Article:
The expressive use of lights, colours, photography and other features of the image is the first of the categories to explore the production value of a TV drama rather than the key theories and themes. An example of expressive use of light and colours can be seen in Deutschland 83. One of the main characters, Martin Rauch, is sent from the communist East Germany to the Democratic West to spy on the country, but what he finds is a vastly contrasting lifestyle to his own – a wealth of food and consumer goods. The scene in the Western Supermarket (shown below) is an example of the expressive use of colour in this show. What we see here are rows of brightly coloured fruit which is used to show the wealth of the state and the clear abundance of quality food that is available in the West. The contrast to an Eastern market is clear by the look on Martins face.
Expressive use of camera movements and framing is sometimes not appreciated fully. Whether this is unnoticed because of its apparent insignificance to a series, or because most it can be difficult to spot and asses, it does give the Cinematographer/Camera Videographer a chance to add to the quality of a show.
Not only this, the minimal use of camera angles and edits can also contribute to this expressive quality. A great example of this is The Bridge; whilst the usual taught method is to switch between two close-ups (depending on which character is talking) in a scene, the Scandinavian approach sometimes involves sticking to a variety of wide shots of a conversation and only use close-ups sparingly. The idea of this is that the switching between angles can affect the fluidity of a scene. Switching quickly between angles can also be a big disadvantage as each change should give the audience new information about the scene or character, which is unfortunately not taken into account on some American TV dramas.
Expressive use of titles and special effects is something that is secretly quite important to the audience. When it comes to tiles sequences it’s important to sumarise the programme in a stylistically innovative and relevant way. For Narcos the titles open with an aerial view of Columbia with map co-ordinates graphics overlaid. This represents the notes made by the narcotics division when trying to track the movements of the Narcos. We also see real archive footage of Columbia and Pablo Escobar which begin to tell us that this series not only tries to integrate real footage but create a show that best reflects the gratuitous deaths associated with drugs and gangs.
Mise en scène is an expression used in TV to describe the sets and props and how much of an impact they have on the scene. Danish show Arvingerne (Known in the UK as The Legacy) has one the most iconic and visually stunning mise en scene qualities of any Scandinavian drama. The Grønnegaard mansion is the physical representation of a Bohemian lifestyle – drawings on the walls, rusty old furniture, art sculptures in every room and all types of people staying for night after night. The mansion is a character in itself, and features in almost every episode. This is what constitutes a high quality mise en scène – the ability to create a distinguishable setting.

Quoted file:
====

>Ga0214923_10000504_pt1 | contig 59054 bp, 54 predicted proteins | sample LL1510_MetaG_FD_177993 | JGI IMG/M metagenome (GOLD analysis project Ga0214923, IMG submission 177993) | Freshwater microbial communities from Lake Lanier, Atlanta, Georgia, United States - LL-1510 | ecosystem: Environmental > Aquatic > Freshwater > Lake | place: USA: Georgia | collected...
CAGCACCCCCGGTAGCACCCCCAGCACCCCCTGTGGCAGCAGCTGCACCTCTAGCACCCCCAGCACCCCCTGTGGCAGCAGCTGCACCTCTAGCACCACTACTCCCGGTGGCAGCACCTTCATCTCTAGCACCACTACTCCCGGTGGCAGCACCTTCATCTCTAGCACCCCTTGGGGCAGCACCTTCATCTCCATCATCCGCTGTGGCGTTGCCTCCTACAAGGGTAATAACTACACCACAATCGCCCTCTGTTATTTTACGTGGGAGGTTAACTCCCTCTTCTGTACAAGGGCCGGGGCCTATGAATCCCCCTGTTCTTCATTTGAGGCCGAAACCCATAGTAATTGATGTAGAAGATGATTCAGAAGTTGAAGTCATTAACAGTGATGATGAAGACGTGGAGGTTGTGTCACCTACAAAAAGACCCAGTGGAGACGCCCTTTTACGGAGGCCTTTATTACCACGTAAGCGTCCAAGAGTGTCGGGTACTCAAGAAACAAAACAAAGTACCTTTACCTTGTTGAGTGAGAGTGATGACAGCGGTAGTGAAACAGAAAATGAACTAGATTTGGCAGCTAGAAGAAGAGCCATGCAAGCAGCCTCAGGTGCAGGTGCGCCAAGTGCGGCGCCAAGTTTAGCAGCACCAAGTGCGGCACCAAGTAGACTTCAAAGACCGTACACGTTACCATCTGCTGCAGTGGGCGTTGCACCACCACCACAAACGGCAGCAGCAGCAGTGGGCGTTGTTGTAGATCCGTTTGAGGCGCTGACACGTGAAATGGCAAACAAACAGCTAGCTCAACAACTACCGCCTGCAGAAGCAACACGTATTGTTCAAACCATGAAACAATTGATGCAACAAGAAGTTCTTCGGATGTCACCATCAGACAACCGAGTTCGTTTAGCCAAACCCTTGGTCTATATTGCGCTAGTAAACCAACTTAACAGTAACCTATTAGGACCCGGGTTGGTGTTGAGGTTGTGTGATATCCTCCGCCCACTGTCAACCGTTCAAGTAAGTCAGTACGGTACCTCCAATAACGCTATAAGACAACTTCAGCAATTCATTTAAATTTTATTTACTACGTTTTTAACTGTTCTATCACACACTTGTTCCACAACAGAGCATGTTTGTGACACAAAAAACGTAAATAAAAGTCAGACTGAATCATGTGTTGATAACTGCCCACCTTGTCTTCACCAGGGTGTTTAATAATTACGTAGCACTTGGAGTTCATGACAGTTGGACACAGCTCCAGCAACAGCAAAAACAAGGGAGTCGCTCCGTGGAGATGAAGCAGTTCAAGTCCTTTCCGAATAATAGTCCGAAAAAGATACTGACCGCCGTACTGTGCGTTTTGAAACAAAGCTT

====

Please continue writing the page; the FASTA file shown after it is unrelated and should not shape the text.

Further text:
Communicative pact with the audience:
The ability to attract a wide audience is quite a difficult task. Not only does the actor want to portray the character to the truest nature of the script, but also be able to create a likeable and relatable character for an international market. Whilst this may not be the sole intent for a scriptwriter, the allure of creating a highly exportable programme is becoming more and more important. However, it’s more important to note that a programme has to be successful in its originating country – to alienate your own audience and culture is the quickest way to failure.
Main Characters are the crux of a TV drama – especially when it comes to Scandinavian dramas. Among other key points the ability to have a main character (or two as is the case with most detective dramas) that is capable of inhibiting, physically and emotionally, the character is what the audience will notice first. An exemplary main character is Saga Noren in The Bridge. She is no ordinary detective – with no friends and a workaholic attitude she becomes an instantly recognisable character. As the series goes on the audience pick up on what appears to be a mental disorder with Saga – some even comparing it to autism. Whilst this was not the intent of the writer, it becomes one of the intriguing talking points of the drama and all incited by the acting of Sofia Helen. Sofia delves deep into the world of Saga and brings to life a role that was just lines on a page.
Whilst you could say that there are dozens of categories to consider with a drama I find these points the crux of evaluating the quality of TV Drama. To use this effectively a degree of self-initiative is required. To write down pages and pages of notes and storyline can be excessive, however it makes the analysis and review of the programme much easier later on.